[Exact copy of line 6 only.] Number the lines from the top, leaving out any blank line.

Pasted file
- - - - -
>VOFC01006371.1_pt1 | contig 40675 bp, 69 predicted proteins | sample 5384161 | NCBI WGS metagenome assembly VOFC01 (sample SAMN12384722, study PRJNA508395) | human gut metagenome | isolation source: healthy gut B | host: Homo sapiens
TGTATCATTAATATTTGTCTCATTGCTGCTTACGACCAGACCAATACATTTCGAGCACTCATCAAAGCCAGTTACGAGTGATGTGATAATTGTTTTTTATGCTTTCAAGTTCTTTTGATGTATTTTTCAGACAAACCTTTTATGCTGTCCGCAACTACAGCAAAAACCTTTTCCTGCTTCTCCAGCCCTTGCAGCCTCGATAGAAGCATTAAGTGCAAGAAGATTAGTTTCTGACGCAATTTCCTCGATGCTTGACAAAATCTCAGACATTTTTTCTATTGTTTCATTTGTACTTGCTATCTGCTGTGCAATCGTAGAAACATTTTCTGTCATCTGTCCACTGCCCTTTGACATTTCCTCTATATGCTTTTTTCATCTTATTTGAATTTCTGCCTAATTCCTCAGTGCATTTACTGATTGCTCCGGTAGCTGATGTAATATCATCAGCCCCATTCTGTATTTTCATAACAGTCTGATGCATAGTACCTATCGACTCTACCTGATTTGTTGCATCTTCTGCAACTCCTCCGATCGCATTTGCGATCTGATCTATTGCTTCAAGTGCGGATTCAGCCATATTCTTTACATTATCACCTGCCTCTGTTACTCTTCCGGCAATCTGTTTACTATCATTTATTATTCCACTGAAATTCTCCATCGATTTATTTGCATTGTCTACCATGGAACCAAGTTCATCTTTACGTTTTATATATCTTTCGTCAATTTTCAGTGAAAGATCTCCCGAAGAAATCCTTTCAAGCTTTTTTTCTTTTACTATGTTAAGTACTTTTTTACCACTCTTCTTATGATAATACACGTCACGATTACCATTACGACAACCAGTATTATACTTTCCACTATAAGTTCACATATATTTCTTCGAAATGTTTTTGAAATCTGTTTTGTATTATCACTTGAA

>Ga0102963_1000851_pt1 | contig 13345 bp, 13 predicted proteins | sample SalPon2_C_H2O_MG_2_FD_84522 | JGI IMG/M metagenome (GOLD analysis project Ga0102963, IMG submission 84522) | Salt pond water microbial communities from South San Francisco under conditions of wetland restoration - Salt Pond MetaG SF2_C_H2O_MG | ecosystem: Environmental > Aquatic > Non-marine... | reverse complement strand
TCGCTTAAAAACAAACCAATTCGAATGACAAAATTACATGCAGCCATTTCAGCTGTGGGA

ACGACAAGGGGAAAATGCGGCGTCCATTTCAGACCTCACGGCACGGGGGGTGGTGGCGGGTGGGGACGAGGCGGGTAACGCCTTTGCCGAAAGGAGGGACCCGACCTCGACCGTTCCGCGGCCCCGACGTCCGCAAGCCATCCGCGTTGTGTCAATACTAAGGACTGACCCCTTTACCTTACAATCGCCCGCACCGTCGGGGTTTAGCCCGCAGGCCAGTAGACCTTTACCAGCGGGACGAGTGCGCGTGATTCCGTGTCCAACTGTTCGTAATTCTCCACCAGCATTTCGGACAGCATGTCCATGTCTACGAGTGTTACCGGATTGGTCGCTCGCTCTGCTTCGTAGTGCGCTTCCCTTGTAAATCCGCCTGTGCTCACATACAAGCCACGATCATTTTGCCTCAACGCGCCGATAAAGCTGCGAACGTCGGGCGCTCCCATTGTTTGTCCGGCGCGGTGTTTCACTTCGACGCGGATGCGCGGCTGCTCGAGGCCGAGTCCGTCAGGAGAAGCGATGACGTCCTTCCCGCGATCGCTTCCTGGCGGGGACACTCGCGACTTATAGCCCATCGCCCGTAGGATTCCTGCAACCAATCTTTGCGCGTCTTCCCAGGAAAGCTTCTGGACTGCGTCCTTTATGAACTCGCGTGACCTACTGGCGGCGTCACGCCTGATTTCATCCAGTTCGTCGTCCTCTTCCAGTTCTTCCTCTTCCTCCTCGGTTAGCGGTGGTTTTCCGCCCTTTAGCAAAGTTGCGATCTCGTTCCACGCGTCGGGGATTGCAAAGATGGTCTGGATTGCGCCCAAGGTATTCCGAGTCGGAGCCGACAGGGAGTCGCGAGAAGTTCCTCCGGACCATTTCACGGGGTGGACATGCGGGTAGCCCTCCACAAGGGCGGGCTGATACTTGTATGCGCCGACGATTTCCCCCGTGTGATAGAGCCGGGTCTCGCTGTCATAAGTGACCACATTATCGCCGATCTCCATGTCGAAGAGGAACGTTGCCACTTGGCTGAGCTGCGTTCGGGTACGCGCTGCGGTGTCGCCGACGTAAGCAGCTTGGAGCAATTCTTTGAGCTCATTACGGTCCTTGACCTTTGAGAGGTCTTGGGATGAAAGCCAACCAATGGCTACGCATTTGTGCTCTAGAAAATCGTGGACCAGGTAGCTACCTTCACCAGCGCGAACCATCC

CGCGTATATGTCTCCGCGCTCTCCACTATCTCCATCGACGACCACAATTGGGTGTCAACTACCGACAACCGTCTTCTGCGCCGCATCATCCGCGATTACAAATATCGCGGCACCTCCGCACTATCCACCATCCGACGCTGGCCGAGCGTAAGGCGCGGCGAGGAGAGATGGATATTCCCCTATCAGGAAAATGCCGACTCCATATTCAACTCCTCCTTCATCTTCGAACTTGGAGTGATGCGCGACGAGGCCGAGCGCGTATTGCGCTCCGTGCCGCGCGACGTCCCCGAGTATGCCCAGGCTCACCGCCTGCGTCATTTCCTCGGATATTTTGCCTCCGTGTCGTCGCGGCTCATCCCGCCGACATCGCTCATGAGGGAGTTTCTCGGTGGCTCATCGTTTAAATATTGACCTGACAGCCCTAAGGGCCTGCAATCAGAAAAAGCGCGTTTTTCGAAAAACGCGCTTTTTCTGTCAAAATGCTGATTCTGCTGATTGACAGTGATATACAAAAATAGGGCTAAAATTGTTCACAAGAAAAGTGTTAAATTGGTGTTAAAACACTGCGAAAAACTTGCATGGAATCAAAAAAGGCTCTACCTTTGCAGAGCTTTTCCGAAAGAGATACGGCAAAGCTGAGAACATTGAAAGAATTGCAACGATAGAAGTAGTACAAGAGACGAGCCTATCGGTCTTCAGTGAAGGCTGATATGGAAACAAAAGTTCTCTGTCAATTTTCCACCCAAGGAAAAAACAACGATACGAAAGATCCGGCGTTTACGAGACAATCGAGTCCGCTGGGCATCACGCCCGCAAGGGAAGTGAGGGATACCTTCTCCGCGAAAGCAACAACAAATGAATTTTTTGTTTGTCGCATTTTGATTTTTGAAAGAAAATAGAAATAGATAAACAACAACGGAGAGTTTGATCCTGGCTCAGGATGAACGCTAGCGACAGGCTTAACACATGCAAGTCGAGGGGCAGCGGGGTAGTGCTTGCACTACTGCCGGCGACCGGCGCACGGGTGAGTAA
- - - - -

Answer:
CGCGTATATGTCTCCGCGCTCTCCACTATCTCCATCGACGACCACAATTGGGTGTCAACTACCGACAACCGTCTTCTGCGCCGCATCATCCGCGATTACAAATATCGCGGCACCTCCGCACTATCCACCATCCGACGCTGGCCGAGCGTAAGGCGCGGCGAGGAGAGATGGATATTCCCCTATCAGGAAAATGCCGACTCCATATTCAACTCCTCCTTCATCTTCGAACTTGGAGTGATGCGCGACGAGGCCGAGCGCGTATTGCGCTCCGTGCCGCGCGACGTCCCCGAGTATGCCCAGGCTCACCGCCTGCGTCATTTCCTCGGATATTTTGCCTCCGTGTCGTCGCGGCTCATCCCGCCGACATCGCTCATGAGGGAGTTTCTCGGTGGCTCATCGTTTAAATATTGACCTGACAGCCCTAAGGGCCTGCAATCAGAAAAAGCGCGTTTTTCGAAAAACGCGCTTTTTCTGTCAAAATGCTGATTCTGCTGATTGACAGTGATATACAAAAATAGGGCTAAAATTGTTCACAAGAAAAGTGTTAAATTGGTGTTAAAACACTGCGAAAAACTTGCATGGAATCAAAAAAGGCTCTACCTTTGCAGAGCTTTTCCGAAAGAGATACGGCAAAGCTGAGAACATTGAAAGAATTGCAACGATAGAAGTAGTACAAGAGACGAGCCTATCGGTCTTCAGTGAAGGCTGATATGGAAACAAAAGTTCTCTGTCAATTTTCCACCCAAGGAAAAAACAACGATACGAAAGATCCGGCGTTTACGAGACAATCGAGTCCGCTGGGCATCACGCCCGCAAGGGAAGTGAGGGATACCTTCTCCGCGAAAGCAACAACAAATGAATTTTTTGTTTGTCGCATTTTGATTTTTGAAAGAAAATAGAAATAGATAAACAACAACGGAGAGTTTGATCCTGGCTCAGGATGAACGCTAGCGACAGGCTTAACACATGCAAGTCGAGGGGCAGCGGGGTAGTGCTTGCACTACTGCCGGCGACCGGCGCACGGGTGAGTAA